The New LoFi

Ten Years

YĪN YĪN’s new album, “Mount Matsu,” occupies the no man’s land between Khruangbin and Kraftwerk

I first came across the Dutch quartet, YĪN YĪN, after they released their debut album, The Rabbit That Hunts The Tiger. And while the band might be based in the Netherlands, their music lives on a tropical island somewhere between Western Europe and South-East Asia. Their sound is mostly instrumental music rooted in the 60s and 70s era of Asian funk and psychedelia. Off-kilter folk-styled psych funk and disco soul runs throughout YĪN YĪN’s sound which results in a sound that feels both nostalgic and fresh. The band describe their music as occupying the no man’s land between Khruangbin and Kraftwerk.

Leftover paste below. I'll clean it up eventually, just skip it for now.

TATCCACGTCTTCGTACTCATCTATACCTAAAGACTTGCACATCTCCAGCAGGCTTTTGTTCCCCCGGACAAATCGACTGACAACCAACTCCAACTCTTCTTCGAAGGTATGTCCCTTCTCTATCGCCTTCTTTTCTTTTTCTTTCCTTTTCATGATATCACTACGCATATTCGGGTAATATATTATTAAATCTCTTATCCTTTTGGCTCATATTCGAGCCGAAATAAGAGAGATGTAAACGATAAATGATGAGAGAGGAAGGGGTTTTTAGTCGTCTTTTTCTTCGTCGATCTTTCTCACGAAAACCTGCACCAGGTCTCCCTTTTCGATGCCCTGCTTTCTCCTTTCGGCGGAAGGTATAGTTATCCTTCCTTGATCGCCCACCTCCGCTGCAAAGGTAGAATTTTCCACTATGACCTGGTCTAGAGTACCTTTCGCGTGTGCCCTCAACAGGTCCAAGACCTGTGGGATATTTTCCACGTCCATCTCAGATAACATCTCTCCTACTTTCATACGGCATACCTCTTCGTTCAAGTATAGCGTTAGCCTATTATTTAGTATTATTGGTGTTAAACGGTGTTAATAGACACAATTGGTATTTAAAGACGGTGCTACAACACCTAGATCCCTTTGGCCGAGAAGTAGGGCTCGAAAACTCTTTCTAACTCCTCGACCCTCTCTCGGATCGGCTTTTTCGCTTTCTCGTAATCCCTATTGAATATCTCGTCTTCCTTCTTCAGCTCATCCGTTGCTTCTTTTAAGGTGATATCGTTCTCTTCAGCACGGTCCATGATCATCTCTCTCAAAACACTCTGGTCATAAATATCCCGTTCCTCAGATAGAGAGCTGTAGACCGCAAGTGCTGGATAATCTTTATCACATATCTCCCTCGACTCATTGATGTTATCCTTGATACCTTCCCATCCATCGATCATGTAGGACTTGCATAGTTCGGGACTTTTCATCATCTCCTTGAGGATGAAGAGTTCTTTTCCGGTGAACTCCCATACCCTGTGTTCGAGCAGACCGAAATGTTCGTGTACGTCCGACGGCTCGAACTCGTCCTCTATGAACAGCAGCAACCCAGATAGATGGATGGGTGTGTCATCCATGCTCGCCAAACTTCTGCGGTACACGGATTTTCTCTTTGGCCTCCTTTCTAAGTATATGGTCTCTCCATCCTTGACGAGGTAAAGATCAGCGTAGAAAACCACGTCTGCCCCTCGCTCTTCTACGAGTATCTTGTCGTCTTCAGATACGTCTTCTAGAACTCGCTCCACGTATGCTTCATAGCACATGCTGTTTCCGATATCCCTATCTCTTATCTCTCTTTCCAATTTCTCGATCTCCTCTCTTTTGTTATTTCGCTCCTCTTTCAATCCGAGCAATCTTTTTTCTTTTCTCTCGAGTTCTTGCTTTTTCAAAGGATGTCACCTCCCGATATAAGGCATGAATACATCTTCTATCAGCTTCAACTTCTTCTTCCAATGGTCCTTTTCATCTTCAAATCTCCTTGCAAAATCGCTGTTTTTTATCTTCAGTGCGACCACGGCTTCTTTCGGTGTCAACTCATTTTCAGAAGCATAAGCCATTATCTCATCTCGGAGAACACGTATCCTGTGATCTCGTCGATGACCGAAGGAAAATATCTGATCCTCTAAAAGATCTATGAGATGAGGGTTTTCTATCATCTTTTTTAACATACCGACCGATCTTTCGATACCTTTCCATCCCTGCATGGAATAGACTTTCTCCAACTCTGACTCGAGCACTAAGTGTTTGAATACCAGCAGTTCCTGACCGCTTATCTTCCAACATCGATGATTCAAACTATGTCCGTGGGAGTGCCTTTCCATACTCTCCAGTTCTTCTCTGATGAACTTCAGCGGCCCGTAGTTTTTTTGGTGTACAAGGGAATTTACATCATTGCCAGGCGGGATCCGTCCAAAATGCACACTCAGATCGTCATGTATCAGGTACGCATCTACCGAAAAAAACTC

This month, the four-piece release their latest album entitled: Mount Matsu. The album was created in the band’s studio in Belgium over a period which felt like a long but satisfying ascent according to the band. From this ascent, the myth of Mount Matsu was born. The mountain itself is fictional, but in Japanese “matsu” means pine tree and is (among other things) a symbol for rebirth and hope for the future.

The new album marks a step back from the occasionally more Moroder-esque, rhythm-machine, and synth-heavy production style of their previous albums. Mount Matsu takes a step towards a more organic, 70s live-band aesthetic. This is captured in the analogue warmth of their valve amp guitar sounds, vintage synth lines, and acoustic percussion timbres. “It was a real adventure trying to capture the new ‘YĪN YĪN’ sound,” notes guitarist Bandt when talking about the latest album. That sense of discovery is keenly felt in the compelling music the band created on Mount Matsu.

Have a listen to one of the singles off the new album below, and head over to the YĪN YĪN Bandcamp page to get a copy of the album on vinyl.